Monday, June 21, 2010

KISS (Keep It Simple Steve)

When the architect LeCorbusier said that "a house is a machine for living", he was thinking about the essence of a what a house needed to be to be lived in.

He wasn't thinking about insulation, heating and cooling, alternative energy systems and the machinery required, though every house requires some form of it.

Since the 1970's "energy crisis", architects, engineers, manufacturers, builders, laymen and shaman have sought the Holy Grail of energy-efficiency for houses.

Of special interest were heavier insulation or Super-insulation, and Active and Passive systems for harnessing the sun.

Super-insulation = less energy consumed = less money spent on fuel. Obvious, but dull to a Syracuse University Architecture School grad in 1979. Being the son and grandson of machine designers, and a machine lover myself, I was initially attracted to the more exciting world of Active, gadget-based systems.

The Rolls-Royce of these solar heating systems was manufactured by Owens-Illinois. A double row of long vacuum tubes made of specially silvery coated glass, with reflectors behind. A gleaming boiler-of-the-future that wouldn't look out of place on a space station. Problem was, the pretty glass tubes were super-duperishly expensive. For commercial use only. And like any liquid-based solar collector system, it needed a storage/heat exchanger tank, and coils, and gauges, and pumps, and sensors, and thermostats, and back-up boiler, and finally electric power to run the aforementioned pumps, sensors, and thermostats.

Are there less expensive forms of liquid-based solar collector systems? Sure. But by their nature, they rely on a lot of "plumbing". Ground source heat pumps, a liquid-based but non-solar system, have the same up front cost issues.

Similarly, hot air systems, cousins of the hot liquid systems, rely on a lot of "ducting".

My interest in the Passive approach grew when I realized my father had been right. (Hear that up there dad?) In 6th grade we had just studied about steam engines and internal combustion engines and I was in love. I was going to be an engine designer. I drew up devices for daddy's review, and he always had the same comment. "Too complicated, you need fewer parts." Why? "Because the more parts, the more things there are that can go wrong." Always a good engineering principle, and today shortened to: Keep It Simple Stupid, or KISS.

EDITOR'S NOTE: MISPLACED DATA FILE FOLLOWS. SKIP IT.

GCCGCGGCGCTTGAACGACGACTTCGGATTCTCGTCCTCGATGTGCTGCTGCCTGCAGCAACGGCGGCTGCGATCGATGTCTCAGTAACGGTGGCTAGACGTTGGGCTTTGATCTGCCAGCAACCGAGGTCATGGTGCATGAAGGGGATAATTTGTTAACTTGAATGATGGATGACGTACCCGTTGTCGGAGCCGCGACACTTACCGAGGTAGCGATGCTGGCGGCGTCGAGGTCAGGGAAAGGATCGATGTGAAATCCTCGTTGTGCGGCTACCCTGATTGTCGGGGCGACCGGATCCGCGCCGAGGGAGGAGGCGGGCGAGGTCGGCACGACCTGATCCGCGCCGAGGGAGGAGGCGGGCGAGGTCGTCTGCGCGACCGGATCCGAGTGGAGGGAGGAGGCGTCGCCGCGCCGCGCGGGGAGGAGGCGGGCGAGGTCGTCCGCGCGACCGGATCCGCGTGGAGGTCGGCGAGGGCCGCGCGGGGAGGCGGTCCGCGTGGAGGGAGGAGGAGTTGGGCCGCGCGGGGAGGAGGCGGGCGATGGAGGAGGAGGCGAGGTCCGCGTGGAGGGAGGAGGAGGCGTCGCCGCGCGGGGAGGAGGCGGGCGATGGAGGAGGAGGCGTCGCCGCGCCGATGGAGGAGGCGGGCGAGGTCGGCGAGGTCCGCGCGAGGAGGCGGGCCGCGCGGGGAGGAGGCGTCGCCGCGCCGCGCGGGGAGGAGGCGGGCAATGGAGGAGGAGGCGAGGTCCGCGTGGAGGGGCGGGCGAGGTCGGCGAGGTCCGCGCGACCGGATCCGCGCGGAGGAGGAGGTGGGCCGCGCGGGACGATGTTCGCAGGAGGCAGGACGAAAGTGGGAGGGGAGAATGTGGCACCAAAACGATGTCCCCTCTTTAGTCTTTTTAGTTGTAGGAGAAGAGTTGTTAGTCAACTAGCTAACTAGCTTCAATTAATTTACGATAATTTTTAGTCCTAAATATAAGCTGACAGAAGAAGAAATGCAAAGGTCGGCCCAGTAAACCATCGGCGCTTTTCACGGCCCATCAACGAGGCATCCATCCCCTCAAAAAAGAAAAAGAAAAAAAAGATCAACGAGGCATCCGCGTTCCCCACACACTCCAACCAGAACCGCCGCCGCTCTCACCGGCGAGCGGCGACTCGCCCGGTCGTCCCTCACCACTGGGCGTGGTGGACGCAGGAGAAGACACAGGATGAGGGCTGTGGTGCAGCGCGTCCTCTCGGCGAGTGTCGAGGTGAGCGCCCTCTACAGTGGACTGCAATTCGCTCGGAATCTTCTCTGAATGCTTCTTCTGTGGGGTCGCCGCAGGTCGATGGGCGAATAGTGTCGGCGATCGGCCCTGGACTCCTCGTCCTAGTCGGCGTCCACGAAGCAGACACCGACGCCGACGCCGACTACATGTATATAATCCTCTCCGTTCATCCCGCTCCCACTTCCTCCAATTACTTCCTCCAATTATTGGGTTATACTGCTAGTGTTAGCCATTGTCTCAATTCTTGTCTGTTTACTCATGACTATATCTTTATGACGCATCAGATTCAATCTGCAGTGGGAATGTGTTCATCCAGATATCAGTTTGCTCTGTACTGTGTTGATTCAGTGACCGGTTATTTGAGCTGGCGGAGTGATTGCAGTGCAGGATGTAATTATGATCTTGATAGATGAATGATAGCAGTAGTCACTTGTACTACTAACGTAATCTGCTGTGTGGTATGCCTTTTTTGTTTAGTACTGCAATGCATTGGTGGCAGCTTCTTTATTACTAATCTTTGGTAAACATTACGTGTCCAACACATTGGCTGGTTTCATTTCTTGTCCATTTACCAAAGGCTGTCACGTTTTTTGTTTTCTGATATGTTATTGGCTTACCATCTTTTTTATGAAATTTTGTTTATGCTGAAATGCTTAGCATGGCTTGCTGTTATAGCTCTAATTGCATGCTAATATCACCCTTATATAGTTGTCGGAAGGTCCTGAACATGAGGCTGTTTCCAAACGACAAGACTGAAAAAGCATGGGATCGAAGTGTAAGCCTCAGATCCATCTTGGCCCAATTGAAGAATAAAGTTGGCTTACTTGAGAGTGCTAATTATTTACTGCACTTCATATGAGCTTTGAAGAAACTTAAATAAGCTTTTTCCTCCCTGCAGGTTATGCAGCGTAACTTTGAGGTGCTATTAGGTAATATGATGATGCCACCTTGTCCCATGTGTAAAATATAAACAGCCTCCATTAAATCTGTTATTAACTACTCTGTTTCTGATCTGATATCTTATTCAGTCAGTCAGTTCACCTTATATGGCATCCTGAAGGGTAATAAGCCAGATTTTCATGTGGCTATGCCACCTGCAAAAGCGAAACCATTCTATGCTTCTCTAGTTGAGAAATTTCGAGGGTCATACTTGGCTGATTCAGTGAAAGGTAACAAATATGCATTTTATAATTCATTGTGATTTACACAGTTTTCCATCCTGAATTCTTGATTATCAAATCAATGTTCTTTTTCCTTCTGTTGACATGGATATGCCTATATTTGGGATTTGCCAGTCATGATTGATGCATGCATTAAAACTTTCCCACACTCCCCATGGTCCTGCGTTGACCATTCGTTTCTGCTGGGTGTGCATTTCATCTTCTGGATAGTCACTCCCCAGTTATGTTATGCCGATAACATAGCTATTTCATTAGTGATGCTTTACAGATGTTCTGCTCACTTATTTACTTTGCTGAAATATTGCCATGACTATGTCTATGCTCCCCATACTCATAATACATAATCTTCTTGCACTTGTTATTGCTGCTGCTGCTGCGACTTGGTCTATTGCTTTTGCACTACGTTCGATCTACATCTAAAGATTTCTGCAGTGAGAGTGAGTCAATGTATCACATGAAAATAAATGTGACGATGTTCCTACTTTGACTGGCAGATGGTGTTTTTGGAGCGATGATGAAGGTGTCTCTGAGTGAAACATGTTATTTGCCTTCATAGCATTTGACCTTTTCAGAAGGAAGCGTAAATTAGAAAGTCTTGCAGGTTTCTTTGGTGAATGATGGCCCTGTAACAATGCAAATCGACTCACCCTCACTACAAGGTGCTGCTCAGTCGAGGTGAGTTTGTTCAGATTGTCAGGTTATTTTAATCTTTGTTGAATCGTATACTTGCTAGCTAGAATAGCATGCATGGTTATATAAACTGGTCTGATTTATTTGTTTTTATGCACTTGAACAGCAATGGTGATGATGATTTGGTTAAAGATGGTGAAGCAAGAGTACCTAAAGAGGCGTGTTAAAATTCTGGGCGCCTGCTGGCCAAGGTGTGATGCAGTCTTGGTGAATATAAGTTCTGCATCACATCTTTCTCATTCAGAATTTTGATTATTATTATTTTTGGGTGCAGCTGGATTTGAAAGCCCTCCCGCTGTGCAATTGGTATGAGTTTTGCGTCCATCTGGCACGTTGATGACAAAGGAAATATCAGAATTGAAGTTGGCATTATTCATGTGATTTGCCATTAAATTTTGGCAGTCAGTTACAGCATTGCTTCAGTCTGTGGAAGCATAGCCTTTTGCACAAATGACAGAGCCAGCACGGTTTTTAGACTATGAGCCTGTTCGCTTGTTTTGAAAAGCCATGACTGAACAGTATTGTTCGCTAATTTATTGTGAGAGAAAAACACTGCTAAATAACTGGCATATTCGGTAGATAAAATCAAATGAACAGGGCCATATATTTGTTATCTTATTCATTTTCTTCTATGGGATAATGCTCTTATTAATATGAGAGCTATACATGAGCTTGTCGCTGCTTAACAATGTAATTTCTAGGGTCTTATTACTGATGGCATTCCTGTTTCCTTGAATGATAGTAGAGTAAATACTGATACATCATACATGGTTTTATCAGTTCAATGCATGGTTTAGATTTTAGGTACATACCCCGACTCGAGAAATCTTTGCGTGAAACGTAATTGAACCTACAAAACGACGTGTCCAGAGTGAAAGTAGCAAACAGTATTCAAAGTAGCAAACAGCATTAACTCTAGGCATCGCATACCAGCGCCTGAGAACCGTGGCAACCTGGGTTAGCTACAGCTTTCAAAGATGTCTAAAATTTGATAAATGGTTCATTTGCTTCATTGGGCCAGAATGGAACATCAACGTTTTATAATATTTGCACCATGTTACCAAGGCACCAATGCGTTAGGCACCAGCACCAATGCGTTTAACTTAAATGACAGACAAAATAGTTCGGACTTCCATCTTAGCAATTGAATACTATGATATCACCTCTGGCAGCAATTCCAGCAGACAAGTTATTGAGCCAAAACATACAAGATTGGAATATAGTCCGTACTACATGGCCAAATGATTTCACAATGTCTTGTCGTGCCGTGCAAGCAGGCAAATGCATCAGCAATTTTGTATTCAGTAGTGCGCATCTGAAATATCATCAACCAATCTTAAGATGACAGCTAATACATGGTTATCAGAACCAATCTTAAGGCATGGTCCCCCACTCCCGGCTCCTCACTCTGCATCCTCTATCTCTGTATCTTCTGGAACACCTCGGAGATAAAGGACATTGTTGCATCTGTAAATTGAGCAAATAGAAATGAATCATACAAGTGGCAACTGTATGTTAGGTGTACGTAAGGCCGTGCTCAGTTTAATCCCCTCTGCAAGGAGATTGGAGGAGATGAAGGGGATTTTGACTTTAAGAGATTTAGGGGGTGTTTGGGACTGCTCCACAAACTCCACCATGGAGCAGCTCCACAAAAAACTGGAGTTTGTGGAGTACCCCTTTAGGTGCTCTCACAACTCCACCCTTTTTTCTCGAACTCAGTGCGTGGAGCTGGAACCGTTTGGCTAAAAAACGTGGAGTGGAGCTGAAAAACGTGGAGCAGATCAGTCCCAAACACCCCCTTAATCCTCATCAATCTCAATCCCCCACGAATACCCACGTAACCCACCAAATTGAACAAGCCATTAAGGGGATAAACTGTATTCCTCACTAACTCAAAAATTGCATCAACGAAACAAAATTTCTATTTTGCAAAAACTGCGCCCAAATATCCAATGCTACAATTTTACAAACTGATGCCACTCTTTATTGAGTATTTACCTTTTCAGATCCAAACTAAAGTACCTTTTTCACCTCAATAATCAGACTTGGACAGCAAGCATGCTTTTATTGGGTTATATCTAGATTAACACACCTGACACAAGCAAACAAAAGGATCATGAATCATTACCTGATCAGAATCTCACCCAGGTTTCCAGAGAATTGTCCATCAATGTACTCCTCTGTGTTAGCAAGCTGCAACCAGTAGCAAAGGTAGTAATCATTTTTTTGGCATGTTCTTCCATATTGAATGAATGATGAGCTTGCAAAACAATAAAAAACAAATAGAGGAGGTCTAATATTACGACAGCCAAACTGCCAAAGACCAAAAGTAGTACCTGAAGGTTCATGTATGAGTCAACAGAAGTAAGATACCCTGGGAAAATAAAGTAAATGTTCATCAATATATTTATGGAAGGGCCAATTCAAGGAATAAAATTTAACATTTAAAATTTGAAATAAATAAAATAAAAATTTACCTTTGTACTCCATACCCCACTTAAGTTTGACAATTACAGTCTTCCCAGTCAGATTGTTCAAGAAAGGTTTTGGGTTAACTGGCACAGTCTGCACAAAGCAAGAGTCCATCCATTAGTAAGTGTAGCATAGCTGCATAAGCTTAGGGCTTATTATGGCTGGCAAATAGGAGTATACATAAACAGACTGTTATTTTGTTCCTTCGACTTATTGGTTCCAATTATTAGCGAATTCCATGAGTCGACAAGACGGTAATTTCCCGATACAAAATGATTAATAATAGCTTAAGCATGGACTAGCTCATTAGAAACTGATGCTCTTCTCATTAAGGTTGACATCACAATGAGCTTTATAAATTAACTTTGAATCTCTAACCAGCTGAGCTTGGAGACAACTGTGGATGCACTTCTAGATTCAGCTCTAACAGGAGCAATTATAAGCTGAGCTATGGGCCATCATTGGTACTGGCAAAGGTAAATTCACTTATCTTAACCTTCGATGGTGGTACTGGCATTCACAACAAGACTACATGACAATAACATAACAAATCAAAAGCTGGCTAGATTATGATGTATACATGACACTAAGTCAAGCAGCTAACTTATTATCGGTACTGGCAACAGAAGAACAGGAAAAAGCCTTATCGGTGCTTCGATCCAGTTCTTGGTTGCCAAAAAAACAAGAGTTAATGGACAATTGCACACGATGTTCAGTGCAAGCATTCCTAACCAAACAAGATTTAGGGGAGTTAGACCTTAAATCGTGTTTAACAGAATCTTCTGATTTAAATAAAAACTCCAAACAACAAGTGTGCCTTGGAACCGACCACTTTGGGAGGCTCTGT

A Passive system relies not so much upon mechanical equipment placed withIN the building, as it does in changing the physical shape of the building itSELF, aligning with the path and angle of the sun, allowing its energy to enter directly when it's needed both daily and seasonally, and providing shade when it's not. The house itSELF becomes the energy collecting/deflecting machine. The house itSELF becomes a machine not only "for living", but "for living in harmony with the sun". Apologies to LeCorbusier.

Years ago a potential client presented me with a passive solar house plan he'd designed, and wanted to know how much it would cost to review it and provided stamped/sealed drawings so he could get a building permit. Didn't get that far.

Although the interior was thoughtfully laid out, or as we say "it worked", the exterior was a whole lotta homely. He'd researched code minimums, read every solar design guru's book, and had created a solar machine. And he wanted neither to budge on the aesthetics, nor listen to 20 years of experience tell him that his roof and foundation design were going to create moisture problems that would rot away the framing. The technical issues were solvable, and the aesthetics weren't my main concern, as it was going to be HIS house. But he was a young technical type who thought too much of his own analytical abilities to be swayed from his self-destructive path.

We parted ways, but I learned something about the housing market, the houses, and those who wish to be housed. Most solar houses are not extreme solar machines. There are plenty of houses that are obviously solar, but have retained some "normal" residential characteristics. But even those houses aren't common, due to concerns about resale and financing. I've found that while most people won't deviate very far from the aesthetic norm, they are still VERY interested in energy savings.

The insulated outer surface of a house, the shell, is analogous to a boat hull. If you go to sea in a very leaky boat, you'll either sink, or you'll need back-up pumps to back-up your bilge pump. Similarly, if your house shell leaks energy, you'll either be uncomfortable, or you'll need a large heating and cooling system.

Why not seal the leaks in your boat's hull before you leave port, and Super-insulate your house before you move in? With NO moving parts it's the ultimate opportunity to KISS.

If your building site isn't conducive to good solar orientation, or if the street elevation has to maintain a certain style for the neighborhood, or you just want what you want and to heck with all that planning stuff, you can Super-insulate and still have a house that has reasonable utility bills.

But if your site IS conducive to good solar orientation, and if the neighborhood will within reason let you build what you want, you can Super-insulate, include Passive and/or Active systems as allowed by your budget, and I can design your energy costs into insignificance.

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